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South Carolina
Judicial Department
4229 - State v. Jamison

In The Court of Appeals

The State, Respondent,


Torrey L. Jamison, Appellant.

Appeal From Greenville County
 D. Garrison Hill, Circuit Court Judge

Opinion No. 4229
Submitted March 1, 2007 – Filed April 2, 2007


Appellate Defender Aileen P. Clare, of Columbia, for Appellant.

Attorney General Henry Dargan McMaster, Chief Deputy Attorney General John W. McIntosh, Assistant Deputy Attorney General Salley W. Elliott, Senior Assistant Attorney General Harold M. Coombs, Jr., all of Columbia; and Solicitor Robert M. Ariail, of Greenville, for Respondent.

GOOLSBY, J.:  Torrey L. Jamison appeals his convictions for trafficking cocaine, trafficking crack cocaine, resisting arrest, failure to stop for a blue light, and possession of a firearm during the commission of a violent crime.  We affirm.[1]


On the night of January 6, 2004, the Greenville County Sheriff’s Office dispatched Deputy Andrew Wall to investigate a suspicious vehicle parked in the middle of a dead-end road located in a cul-de-sac.  He found the vehicle, a Chevrolet pickup truck, parked without any lights on.  Wall shone his patrol vehicle’s exterior spotlight into the truck as he was driving by, did not see anyone inside, and believed the truck was abandoned.  He positioned his patrol car behind the truck and called in the truck’s license plate to his dispatcher.

While waiting for the dispatcher to respond, Wall saw an individual, later identified as Jamison, suddenly sit up in the driver’s seat of the truck.  Jamison immediately put the truck into motion and began driving away.  Wall turned on his blue lights and pursued the truck.  The truck stopped several times during the chase, but never long enough for Wall to approach the truck on foot.  Wall radioed for backup; Deputy John Little and Deputy Tasha Cox quickly joined the pursuit.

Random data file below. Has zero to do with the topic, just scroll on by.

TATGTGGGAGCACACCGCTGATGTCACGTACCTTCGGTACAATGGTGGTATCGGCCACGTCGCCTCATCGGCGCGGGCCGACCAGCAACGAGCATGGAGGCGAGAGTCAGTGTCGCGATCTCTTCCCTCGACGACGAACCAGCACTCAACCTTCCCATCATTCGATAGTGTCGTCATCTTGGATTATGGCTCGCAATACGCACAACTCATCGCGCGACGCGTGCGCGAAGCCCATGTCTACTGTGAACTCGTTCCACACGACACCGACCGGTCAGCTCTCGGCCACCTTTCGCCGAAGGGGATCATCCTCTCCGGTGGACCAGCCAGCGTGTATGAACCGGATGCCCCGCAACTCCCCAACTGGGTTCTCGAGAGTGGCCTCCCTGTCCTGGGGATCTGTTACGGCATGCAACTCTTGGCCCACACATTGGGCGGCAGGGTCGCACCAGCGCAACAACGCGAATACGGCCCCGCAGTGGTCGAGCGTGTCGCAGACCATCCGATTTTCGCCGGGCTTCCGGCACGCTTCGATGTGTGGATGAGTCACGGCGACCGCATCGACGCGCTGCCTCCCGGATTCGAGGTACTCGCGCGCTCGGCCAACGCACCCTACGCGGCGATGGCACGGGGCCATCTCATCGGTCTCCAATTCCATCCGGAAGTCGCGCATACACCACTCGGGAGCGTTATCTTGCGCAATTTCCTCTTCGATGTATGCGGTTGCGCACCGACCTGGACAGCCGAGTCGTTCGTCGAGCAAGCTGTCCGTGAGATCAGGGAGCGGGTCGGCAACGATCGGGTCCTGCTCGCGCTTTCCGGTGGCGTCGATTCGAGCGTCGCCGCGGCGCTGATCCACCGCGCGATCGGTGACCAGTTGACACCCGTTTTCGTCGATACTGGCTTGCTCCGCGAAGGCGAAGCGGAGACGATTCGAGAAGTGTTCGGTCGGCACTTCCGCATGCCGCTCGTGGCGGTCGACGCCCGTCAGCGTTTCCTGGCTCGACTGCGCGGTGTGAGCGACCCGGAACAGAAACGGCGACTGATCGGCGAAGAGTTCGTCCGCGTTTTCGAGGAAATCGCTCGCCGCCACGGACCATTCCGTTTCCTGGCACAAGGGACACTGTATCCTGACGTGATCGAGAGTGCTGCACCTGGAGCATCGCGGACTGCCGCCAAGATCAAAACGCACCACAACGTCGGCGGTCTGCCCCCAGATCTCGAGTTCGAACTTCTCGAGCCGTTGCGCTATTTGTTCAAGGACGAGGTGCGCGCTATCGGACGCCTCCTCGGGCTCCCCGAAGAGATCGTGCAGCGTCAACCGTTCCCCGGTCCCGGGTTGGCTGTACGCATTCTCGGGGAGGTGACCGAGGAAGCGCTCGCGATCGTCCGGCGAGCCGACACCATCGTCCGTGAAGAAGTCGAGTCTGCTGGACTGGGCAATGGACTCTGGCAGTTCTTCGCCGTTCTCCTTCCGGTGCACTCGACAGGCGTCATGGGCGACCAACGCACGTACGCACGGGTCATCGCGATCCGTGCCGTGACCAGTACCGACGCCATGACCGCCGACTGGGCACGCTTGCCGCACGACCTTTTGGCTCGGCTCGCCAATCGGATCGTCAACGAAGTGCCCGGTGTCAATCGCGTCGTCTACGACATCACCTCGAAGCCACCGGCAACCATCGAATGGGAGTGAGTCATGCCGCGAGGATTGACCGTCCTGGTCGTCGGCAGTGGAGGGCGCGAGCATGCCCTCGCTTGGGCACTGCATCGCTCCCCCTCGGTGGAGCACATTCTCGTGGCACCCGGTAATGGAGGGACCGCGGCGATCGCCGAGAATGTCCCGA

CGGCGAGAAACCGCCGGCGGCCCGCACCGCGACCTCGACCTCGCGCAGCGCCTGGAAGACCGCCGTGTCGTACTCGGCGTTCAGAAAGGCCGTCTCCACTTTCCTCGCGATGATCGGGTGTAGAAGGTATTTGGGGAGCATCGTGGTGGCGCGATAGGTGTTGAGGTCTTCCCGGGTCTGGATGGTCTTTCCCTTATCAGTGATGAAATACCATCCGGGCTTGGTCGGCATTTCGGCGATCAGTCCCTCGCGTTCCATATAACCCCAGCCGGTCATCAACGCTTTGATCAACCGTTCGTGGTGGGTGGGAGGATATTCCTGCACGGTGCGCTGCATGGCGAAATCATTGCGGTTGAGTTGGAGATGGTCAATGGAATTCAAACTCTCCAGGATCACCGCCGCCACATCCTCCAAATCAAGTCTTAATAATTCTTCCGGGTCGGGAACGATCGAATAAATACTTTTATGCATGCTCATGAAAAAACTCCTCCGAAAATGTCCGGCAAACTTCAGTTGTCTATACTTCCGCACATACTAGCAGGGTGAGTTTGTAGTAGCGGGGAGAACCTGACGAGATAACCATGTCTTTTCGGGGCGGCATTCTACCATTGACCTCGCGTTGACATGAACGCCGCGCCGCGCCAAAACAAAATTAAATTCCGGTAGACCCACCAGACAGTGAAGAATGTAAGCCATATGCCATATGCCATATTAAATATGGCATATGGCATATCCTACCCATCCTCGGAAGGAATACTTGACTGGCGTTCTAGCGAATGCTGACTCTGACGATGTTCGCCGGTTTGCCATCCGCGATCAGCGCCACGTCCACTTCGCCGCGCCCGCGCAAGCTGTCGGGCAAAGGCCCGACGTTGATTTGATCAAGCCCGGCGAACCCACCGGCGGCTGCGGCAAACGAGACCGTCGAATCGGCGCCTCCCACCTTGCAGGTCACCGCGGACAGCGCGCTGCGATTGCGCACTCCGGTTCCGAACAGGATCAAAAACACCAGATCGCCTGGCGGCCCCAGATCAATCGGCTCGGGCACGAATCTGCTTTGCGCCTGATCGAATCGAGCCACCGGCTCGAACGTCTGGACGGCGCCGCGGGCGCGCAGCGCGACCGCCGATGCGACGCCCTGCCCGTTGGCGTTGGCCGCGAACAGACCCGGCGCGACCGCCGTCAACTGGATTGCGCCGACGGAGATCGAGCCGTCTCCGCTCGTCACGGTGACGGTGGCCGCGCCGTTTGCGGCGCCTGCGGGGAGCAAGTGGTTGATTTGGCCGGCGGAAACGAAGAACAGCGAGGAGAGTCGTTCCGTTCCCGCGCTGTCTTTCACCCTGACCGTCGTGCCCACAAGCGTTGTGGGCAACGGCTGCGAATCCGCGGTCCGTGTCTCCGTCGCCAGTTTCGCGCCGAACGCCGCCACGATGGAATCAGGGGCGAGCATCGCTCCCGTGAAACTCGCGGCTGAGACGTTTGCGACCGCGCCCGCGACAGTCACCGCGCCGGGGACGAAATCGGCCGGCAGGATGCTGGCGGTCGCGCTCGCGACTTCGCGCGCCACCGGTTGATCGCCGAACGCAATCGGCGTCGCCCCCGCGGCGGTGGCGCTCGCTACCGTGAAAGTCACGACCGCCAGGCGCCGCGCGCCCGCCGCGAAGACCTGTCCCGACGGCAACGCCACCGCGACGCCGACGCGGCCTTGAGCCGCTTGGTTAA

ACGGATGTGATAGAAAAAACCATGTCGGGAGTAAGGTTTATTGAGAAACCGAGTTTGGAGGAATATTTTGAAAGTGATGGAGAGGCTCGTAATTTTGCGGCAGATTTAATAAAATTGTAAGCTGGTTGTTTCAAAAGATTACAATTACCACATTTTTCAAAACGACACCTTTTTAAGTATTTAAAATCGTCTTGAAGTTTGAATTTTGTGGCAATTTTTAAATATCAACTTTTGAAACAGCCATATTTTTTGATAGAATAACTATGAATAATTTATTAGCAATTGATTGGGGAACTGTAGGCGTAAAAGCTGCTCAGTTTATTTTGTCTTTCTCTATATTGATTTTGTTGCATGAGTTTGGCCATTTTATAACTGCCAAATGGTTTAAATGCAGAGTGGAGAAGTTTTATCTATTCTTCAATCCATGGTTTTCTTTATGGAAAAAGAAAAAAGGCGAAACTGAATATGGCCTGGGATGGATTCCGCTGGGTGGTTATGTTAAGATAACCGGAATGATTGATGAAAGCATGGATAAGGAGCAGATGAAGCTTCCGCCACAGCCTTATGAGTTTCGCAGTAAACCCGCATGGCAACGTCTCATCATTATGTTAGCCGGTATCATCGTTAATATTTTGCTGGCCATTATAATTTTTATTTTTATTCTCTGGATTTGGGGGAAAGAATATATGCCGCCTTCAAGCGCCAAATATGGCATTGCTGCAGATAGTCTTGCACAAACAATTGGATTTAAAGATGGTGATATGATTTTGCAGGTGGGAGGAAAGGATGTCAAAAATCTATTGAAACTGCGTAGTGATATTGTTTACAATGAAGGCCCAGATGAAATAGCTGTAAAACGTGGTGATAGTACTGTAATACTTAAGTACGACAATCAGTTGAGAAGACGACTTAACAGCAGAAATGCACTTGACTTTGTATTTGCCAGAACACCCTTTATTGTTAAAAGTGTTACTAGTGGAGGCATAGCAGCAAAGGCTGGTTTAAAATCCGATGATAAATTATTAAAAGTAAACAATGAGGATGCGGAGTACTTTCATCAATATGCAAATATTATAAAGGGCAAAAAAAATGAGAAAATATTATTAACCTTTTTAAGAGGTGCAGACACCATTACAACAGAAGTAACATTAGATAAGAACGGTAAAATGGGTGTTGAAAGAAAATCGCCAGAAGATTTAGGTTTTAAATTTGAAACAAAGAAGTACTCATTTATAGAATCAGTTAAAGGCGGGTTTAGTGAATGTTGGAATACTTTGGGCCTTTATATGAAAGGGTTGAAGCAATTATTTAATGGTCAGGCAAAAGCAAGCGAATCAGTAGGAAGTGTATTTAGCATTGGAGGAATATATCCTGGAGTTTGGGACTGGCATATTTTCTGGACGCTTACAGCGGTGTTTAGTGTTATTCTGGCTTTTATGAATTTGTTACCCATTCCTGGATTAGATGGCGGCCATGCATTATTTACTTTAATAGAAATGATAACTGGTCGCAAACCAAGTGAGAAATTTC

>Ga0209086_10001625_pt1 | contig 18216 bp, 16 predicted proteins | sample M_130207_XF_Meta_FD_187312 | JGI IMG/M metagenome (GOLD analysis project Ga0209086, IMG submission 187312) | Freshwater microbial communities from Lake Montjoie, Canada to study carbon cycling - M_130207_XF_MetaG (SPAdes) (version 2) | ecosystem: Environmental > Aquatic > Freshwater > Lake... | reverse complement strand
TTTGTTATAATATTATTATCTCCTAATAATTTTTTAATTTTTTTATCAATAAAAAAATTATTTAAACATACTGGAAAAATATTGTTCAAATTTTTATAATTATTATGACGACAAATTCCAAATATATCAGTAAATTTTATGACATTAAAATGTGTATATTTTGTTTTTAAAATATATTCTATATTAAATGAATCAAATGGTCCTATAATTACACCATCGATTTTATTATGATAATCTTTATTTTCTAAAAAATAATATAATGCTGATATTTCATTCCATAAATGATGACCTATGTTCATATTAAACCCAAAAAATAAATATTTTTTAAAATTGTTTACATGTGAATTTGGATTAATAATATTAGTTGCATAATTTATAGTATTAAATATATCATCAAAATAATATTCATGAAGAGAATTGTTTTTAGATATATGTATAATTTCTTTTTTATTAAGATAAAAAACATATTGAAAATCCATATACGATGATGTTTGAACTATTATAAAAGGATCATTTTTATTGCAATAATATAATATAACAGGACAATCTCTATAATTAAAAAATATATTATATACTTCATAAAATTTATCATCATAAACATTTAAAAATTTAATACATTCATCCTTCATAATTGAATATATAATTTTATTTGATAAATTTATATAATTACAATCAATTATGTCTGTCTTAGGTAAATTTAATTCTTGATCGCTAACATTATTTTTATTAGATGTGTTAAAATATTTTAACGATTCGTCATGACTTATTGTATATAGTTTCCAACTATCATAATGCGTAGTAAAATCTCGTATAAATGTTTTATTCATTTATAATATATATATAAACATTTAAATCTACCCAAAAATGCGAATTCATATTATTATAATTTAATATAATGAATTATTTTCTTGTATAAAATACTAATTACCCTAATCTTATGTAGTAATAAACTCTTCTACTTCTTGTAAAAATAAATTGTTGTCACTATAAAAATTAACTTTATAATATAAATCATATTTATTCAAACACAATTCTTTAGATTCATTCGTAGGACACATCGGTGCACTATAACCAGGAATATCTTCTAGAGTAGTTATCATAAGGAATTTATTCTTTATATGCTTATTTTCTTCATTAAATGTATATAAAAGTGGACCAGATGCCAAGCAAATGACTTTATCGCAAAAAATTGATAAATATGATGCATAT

Once the truck stopped long enough for the deputies to approach, Wall and Cox advanced toward the vehicle on foot.  Wall ordered Jamison to exit the vehicle and he slowly complied.  The deputies searched Jamison and placed him into one of the patrol vehicles.  Upon searching Jamison’s truck, the deputies discovered a loaded .45 caliber pistol and a bag from a fast-food restaurant containing four, clear plastic bags with drugs inside.  Two of the four bags contained cocaine and the other two contained crack cocaine.  Altogether the bags contained 54.77 grams of cocaine and 19.21 grams of crack cocaine.

The Greenville County Grand Jury indicted Jamison for trafficking cocaine, trafficking crack cocaine, resisting arrest, failure to stop for a blue light, and possession of a firearm during the commission of a violent crime.  A jury found Jamison guilty on all charges and the trial court sentenced him to concurrent terms of confinement totaling ten years plus three years probation.


Jamison argues the trial court abused its discretion by allowing the State to present expert testimony about the dollar value of cocaine and crack cocaine.  We disagree.

The qualification of a witness as an expert and the admissibility of his or her testimony are matters left to the sound discretion of the trial judge, whose decision will not be reversed on appeal absent an abuse of that discretion and prejudice to the opposing party.  Nelson v. Taylor, 347 S.C. 210, 214, 553 S.E.2d 488, 490 (Ct. App. 2001).  An abuse of discretion occurs when the conclusions of the trial court either lack evidentiary support or are controlled by an error of law.  State v. Wise, 359 S.C. 14, 21, 596 S.E.2d 475, 478 (2004).